In Book Reviews, YA Paranormal, Young Adult

Spellbinding on Book

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Heart shape kissing lips




Author: Maya Gold
Rating: 3.5 out of 5 Stars
Genre: YA
Format: ARC (Received copy for an honest review)
Publisher: Scholastic Point.
Release Date: April 2, 2013
Recommended Reading: AGE+ 15

Contains no spoilers[divider top=”0″]

OVERALL THOUGHTS: An interesting story about a young girl struggling to find her way in the world, only to find out she is a descendent of the Salem Witches. This mystical tale balances magic, history and real teen strife pleasingly, while including sensitive statements about bullying and tolerance. The story is easy to read and the characters, although sometimes frustrating in that snotty irrational teen way, are real. However, there are too many clichés to give it a perfect score. It isn’t literature that will leave you enchanted for years on end, but if a decent YA story with a subtle love that brews just below the surface is what you are in the market for, Spellbinding is a good choice.

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SYNOPSIS: It is during a routine school project that Abby Silva–sixteen and nearly friendless–makes a startling discovery: She is descended from women who were accused of witchcraft back in 1600s Salem. And when Abby visits nearby Salem, strange, inexplicable events start to unfold. Objects move when she wills them to. Candles burst into sudden flame. And an ancient spellbook somehow winds up in her possession.

Trying to harness her newfound power, Abby concocts a love potion to win over her longtime crush–and exact revenge upon his cruel, bullying girlfriend. But old magic is not to be trifled with. Soon, Abby is thrust headlong into a world of hexes, secrets, and danger. And then there’s Rem Anders, the beautiful, mysterious Salem boy who seems to know more about Abby than he first lets on.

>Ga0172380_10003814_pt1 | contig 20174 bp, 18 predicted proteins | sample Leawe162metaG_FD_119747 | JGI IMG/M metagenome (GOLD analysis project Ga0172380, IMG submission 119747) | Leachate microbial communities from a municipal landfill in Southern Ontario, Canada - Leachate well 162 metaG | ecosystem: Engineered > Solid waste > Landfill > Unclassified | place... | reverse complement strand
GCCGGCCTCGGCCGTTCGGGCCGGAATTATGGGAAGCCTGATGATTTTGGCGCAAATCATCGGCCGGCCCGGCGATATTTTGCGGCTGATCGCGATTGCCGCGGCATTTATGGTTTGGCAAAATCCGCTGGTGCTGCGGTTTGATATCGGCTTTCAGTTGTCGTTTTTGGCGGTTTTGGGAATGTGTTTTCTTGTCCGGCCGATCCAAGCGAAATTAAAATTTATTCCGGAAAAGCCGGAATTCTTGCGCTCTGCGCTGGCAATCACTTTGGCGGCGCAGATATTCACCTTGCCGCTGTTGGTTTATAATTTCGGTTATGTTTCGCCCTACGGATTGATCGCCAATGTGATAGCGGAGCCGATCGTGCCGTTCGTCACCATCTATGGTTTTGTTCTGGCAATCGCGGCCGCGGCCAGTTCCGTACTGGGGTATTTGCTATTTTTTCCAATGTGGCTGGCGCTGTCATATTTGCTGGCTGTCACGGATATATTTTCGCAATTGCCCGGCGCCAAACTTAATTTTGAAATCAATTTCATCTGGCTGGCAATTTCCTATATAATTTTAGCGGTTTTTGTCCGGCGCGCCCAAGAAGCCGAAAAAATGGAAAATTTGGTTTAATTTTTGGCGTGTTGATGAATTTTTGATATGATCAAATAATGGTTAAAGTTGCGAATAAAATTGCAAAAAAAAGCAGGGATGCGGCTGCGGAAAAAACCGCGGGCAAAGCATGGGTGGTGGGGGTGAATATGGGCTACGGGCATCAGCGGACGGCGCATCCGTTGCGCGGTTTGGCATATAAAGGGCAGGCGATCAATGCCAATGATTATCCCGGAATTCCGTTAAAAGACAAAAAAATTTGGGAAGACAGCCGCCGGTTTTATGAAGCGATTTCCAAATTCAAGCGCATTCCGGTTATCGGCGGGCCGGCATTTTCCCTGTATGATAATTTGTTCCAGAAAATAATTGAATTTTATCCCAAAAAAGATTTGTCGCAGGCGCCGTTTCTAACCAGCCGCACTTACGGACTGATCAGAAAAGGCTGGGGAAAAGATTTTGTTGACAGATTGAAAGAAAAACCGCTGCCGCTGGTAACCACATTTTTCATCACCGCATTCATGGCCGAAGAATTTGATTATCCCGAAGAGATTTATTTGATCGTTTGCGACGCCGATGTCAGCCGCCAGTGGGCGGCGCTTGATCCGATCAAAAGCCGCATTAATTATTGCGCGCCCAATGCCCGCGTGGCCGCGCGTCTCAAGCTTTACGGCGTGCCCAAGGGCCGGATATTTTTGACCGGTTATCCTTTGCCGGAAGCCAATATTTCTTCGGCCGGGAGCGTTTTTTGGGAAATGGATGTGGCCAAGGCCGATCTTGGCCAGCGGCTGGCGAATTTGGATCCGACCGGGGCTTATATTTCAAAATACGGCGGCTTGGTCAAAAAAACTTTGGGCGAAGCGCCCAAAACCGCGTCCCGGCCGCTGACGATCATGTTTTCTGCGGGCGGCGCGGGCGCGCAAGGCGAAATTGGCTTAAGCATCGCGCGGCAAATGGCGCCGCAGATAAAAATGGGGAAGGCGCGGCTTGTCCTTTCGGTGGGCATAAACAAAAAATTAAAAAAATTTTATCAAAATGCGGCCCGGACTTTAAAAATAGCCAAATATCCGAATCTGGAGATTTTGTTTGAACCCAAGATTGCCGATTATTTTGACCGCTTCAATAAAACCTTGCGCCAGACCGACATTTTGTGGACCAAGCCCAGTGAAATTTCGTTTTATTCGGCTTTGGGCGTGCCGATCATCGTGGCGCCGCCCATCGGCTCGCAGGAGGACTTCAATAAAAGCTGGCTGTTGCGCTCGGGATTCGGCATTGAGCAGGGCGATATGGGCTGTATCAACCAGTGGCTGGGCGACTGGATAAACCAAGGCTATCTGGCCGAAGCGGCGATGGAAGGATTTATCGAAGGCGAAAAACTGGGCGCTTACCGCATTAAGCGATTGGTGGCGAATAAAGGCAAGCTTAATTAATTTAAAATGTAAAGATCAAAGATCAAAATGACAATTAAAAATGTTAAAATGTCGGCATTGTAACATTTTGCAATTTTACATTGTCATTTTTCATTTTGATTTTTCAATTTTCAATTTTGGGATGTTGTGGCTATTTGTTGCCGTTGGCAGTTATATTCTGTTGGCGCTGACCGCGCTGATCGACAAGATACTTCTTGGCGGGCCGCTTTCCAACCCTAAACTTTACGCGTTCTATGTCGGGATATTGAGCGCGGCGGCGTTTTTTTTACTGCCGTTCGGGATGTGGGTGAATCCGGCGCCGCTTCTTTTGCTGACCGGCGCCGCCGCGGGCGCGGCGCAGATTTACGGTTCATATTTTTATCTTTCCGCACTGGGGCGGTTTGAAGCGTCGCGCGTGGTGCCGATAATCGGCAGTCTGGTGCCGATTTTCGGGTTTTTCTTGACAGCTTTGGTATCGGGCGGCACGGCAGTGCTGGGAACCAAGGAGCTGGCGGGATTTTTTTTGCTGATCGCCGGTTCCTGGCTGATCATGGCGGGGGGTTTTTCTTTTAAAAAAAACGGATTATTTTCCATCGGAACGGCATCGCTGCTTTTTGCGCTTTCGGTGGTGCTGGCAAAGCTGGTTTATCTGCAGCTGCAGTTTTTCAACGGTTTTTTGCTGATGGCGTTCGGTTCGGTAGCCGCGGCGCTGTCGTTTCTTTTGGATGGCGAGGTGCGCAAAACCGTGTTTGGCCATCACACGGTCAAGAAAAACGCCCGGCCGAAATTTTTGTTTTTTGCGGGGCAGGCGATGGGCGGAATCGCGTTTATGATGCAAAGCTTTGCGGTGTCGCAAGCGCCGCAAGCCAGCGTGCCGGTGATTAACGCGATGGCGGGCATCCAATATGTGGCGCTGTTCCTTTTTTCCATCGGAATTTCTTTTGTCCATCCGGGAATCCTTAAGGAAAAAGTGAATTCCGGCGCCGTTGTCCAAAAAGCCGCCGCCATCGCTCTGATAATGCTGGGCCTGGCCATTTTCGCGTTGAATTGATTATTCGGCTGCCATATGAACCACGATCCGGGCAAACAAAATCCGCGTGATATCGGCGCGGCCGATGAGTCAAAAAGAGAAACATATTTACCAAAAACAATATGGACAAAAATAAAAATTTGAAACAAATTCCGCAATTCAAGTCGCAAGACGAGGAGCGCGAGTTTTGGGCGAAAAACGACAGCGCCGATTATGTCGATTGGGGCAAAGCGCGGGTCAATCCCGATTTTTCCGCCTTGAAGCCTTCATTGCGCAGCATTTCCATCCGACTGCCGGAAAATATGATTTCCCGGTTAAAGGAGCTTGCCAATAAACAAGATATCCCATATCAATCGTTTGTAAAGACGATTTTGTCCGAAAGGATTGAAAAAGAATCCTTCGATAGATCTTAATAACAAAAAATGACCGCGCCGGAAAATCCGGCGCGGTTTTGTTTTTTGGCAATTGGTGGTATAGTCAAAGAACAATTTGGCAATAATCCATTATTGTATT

A reckoning is coming, and Abby will have to make sense of her history–and her heart–before she can face the powerful truth.[divider top=”0″]

THE LOWDOWN: This story immediately sucked me in. I loved the idea of pulling the Salem Witch Trials into a modern-day paranormal book. The paths this story could have taken were endless, unfortunately, the road the writer chose fell short. It wasn’t bad, in fact I liked it, but it could have been amazing and being teetering there on the precipice of greatness was such a disappointment.

The lead character was likeable…at first. I could relate to her struggles and even felt sorry for her. However, as the book moves forward she becomes progressively unlikable and it annoyed me. But as most editors/writers know, YA storytelling isn’t complete if it doesn’t have a redemptive lead. So of course the protagonist sees the err of her ways. There were other elements that were glossed over that I felt needed more attention. For instance, I would have loved to read more about the change in her family dynamic, perhaps some reasons for why the father is so cold or detached with regards to her. I also needed more intimacy with her friends so I could really  feel the strain her personality changes put on her close relationships.

The romance was sweet and I felt the author did a good job of portraying the connection. I also loved the mean girls. They were as wicked as can be and it worked well in the overarching tie in with the Salem story. But what the writer really did well was incorporating the historical and mystical elements. From the little store that carries crystals to explaining how the accused witches of Salem were treated and eventually killed.

What ultimately knocked this story down a peg was the prom scene. As a tried and true Brian De Palma/King fan, I found this end scene trying a little to hard to mimic the magic from the book/movie that put telekinesis and terrifying prom scenes on the map. Further, the ending was rushed, finishing entirely too quickly and easily.

Overall, this is a good beach read that is short and sweet, but not knock the breath out of you, great.

My advice: Give it a try.

Sara O'Connor
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